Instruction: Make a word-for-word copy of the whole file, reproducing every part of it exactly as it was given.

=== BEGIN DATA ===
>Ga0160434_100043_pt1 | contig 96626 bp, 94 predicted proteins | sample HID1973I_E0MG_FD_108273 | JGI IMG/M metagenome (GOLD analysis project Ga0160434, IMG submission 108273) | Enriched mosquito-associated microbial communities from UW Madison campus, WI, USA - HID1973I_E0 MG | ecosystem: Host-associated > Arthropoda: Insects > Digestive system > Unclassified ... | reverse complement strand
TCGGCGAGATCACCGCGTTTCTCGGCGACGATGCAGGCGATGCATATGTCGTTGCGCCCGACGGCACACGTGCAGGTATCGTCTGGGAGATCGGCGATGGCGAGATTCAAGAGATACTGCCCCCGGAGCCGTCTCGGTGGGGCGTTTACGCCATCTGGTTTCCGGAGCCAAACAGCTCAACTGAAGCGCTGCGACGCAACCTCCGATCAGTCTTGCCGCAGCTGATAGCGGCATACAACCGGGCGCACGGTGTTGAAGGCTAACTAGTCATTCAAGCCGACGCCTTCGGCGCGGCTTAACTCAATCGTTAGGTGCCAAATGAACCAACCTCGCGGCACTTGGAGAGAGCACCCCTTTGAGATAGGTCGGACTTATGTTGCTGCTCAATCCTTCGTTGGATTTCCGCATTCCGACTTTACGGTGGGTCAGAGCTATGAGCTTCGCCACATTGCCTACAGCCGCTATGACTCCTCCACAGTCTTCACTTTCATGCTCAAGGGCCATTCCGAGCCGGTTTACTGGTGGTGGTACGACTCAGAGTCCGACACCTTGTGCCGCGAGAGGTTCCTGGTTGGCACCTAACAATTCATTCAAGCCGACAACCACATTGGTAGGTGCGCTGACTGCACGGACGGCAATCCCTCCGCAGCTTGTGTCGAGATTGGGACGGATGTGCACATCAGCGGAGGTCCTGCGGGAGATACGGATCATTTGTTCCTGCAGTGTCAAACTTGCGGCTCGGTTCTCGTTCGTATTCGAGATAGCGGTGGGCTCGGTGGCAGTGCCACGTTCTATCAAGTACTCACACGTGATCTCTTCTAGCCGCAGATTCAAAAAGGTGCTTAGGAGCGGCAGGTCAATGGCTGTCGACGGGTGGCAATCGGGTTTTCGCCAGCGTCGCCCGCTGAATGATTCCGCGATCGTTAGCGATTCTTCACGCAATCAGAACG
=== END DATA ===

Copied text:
>Ga0160434_100043_pt1 | contig 96626 bp, 94 predicted proteins | sample HID1973I_E0MG_FD_108273 | JGI IMG/M metagenome (GOLD analysis project Ga0160434, IMG submission 108273) | Enriched mosquito-associated microbial communities from UW Madison campus, WI, USA - HID1973I_E0 MG | ecosystem: Host-associated > Arthropoda: Insects > Digestive system > Unclassified ... | reverse complement strand
TCGGCGAGATCACCGCGTTTCTCGGCGACGATGCAGGCGATGCATATGTCGTTGCGCCCGACGGCACACGTGCAGGTATCGTCTGGGAGATCGGCGATGGCGAGATTCAAGAGATACTGCCCCCGGAGCCGTCTCGGTGGGGCGTTTACGCCATCTGGTTTCCGGAGCCAAACAGCTCAACTGAAGCGCTGCGACGCAACCTCCGATCAGTCTTGCCGCAGCTGATAGCGGCATACAACCGGGCGCACGGTGTTGAAGGCTAACTAGTCATTCAAGCCGACGCCTTCGGCGCGGCTTAACTCAATCGTTAGGTGCCAAATGAACCAACCTCGCGGCACTTGGAGAGAGCACCCCTTTGAGATAGGTCGGACTTATGTTGCTGCTCAATCCTTCGTTGGATTTCCGCATTCCGACTTTACGGTGGGTCAGAGCTATGAGCTTCGCCACATTGCCTACAGCCGCTATGACTCCTCCACAGTCTTCACTTTCATGCTCAAGGGCCATTCCGAGCCGGTTTACTGGTGGTGGTACGACTCAGAGTCCGACACCTTGTGCCGCGAGAGGTTCCTGGTTGGCACCTAACAATTCATTCAAGCCGACAACCACATTGGTAGGTGCGCTGACTGCACGGACGGCAATCCCTCCGCAGCTTGTGTCGAGATTGGGACGGATGTGCACATCAGCGGAGGTCCTGCGGGAGATACGGATCATTTGTTCCTGCAGTGTCAAACTTGCGGCTCGGTTCTCGTTCGTATTCGAGATAGCGGTGGGCTCGGTGGCAGTGCCACGTTCTATCAAGTACTCACACGTGATCTCTTCTAGCCGCAGATTCAAAAAGGTGCTTAGGAGCGGCAGGTCAATGGCTGTCGACGGGTGGCAATCGGGTTTTCGCCAGCGTCGCCCGCTGAATGATTCCGCGATCGTTAGCGATTCTTCACGCAATCAGAACG